I was both terrified and thrilled to hear her story.
At first I just heard it second-hand from my mom. I remember thinking:
“Wait. They horded how many years of paperwork?! Hold on. They had how many credit cards with unpaid balances?! Get out of here. The Fire Marshall condemned the house with zero notice?!”
Then I thought that this was a story that needed to be told. My mom knew I was all about Daily Money Management, so she encouraged me to contact her friend and former co-worker that the story was about.
Jen Koontz and I exchanged emails for a month until we first spoke in early August. She had every reason to be wary of me because we had never spoken and I was asking some rather probing questions about her family.
After an hour on the phone, I asked Jen if she would be willing to be a guest on the Smart and Simple Matters (SASM) show and she was game. It took three months to coordinate the episode and involved my first field report with new equipment. The podcasting gods smiled upon us because it worked out better than either of us hoped.
In this episode of SASM you’ll hear about some things that, frankly, are shocking. Jen’s an open, honest, and very good person, so I won’t be ruining the surprise when I mention that her mom and stepdad were:
- Years behind on tax filing and payment
- Happy to have debt collectors call Jen at 6:00 am instead of them
- Prime candidates to be featured on the TV show Hoarders
- Not having anything to do with being “fixed”
- Refusing to take responsibility for any part of the situation they created
This is a horror story without ghosts or physical harm, but the emotional, mental, and spiritual anguish is probably worse. Heroes show up on the scene and the situation does partially improve with some valiant efforts. I can’t promise a happy ending because the story is ongoing.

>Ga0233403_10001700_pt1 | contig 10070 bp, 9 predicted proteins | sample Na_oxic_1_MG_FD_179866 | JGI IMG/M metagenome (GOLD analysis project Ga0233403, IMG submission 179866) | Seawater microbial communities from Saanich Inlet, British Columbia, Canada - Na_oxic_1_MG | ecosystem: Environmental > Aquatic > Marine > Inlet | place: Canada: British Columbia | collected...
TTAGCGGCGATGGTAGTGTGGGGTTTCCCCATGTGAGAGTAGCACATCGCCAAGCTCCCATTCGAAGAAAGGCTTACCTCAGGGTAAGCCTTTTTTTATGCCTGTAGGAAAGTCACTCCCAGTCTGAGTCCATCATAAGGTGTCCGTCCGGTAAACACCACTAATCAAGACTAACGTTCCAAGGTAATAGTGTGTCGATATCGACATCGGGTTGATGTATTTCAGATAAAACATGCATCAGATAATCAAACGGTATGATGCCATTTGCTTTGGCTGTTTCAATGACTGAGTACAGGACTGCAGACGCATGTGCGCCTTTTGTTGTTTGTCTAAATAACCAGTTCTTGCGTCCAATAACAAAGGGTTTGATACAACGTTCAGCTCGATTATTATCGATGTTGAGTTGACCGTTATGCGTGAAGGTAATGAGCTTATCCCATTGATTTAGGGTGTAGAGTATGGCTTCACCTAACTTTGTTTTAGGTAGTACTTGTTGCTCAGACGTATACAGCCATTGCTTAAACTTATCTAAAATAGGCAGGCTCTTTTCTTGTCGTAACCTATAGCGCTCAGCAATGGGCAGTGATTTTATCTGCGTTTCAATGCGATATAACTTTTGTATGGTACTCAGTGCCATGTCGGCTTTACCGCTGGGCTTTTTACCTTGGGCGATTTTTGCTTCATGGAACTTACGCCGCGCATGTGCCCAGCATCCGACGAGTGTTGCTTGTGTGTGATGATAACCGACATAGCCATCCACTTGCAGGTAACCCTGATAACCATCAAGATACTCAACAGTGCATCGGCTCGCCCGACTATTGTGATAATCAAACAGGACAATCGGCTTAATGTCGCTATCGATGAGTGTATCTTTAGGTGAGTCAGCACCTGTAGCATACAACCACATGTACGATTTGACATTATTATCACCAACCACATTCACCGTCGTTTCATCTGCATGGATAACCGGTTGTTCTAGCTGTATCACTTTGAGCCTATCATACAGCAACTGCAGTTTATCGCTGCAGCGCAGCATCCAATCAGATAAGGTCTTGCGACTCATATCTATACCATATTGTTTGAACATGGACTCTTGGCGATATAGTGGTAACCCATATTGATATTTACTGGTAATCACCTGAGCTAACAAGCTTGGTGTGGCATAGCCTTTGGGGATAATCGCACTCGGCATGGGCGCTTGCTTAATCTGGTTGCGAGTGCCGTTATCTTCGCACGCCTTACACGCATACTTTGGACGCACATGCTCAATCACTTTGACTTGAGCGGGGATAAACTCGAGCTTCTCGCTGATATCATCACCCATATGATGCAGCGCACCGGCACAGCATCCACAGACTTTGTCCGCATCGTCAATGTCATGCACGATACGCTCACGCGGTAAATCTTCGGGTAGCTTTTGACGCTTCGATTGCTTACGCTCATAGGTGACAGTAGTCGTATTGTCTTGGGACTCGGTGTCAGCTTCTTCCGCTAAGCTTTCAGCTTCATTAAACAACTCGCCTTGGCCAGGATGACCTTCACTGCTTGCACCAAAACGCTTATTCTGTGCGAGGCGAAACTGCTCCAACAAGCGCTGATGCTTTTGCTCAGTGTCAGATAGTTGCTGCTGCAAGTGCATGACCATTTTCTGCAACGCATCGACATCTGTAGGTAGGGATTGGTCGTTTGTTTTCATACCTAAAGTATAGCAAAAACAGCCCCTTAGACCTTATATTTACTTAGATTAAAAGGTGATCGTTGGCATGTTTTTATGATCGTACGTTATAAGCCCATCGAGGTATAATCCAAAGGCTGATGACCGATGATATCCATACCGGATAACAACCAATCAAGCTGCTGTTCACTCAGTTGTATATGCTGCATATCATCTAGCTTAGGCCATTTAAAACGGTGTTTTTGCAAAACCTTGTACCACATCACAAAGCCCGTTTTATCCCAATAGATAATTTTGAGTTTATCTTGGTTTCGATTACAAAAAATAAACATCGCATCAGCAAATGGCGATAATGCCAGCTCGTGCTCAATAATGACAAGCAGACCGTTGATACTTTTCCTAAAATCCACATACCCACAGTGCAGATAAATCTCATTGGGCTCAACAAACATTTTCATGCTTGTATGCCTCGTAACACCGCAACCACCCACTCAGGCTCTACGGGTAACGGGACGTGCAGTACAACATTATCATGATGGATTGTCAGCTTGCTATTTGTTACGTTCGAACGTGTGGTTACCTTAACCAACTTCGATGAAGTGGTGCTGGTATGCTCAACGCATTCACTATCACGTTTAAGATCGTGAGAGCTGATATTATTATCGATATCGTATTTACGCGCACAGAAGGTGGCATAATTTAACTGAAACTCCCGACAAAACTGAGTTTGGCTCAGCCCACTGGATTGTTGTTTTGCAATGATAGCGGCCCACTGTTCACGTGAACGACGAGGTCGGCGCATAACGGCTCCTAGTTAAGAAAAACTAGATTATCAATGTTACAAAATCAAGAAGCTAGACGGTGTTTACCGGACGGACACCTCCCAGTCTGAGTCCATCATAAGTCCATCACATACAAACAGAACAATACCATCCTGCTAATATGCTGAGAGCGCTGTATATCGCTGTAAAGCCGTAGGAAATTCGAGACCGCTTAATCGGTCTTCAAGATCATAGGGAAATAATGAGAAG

But there’s a lot to learn from Jen and a number of actions to take after listening to the tale of “Becoming an Accidental Daily Money Manager.”
She deserves a special thanks for her courage and desire to help people avoid or deal with unpleasant family madness. Let Jen know how much her story means to you in the comments and how you plan to help her spread the word about her ordeal.
What You’ll Learn
This one is all Jen. I don’t teach you anything other than how to facilitate an interview and ask good questions, but Jen makes up for it.
In this episode you’ll learn about:
- How many layers of debt someone can withstand (especially on a fixed income)
- What it’s like having your house condemned by the Fire Marshall with no notice
- Why compassion is essential to surviving tough times
- How to play the parent role to your parents
- First steps to take when you uncover a financial or organizational time bomb
- Why uniting with your support team is critical
- How to dive into the “need vs. wants” and “them vs. me” discussions
- Why simplifying and automating is so valuable when you have major debt
- Having stress-free money conversations with family to prepare for the stressful ones
Resources and Items Mentioned in This Episode Include:
- Resources: Lutheran Social Services of MN, Value of Simple Daily Money Manager Hand Guide
- Podcast: SASM 002 with Carole Evenchik, professional Daily Money Manager
- [03:19] Just how bad Jen’s parents financial and organizational situation was
- [11:40] Jen’s team that helped relieve her of some financial responsibility
- [20:07] Sound first steps to take when you uncover a financial or organizational time bomb
- [24:00] Holding your ground and staying consistent in your message
- [34:00] Self-compassion and feeling it’s OK to lose your mind periodically
- [41:46] Recap of lessons learned
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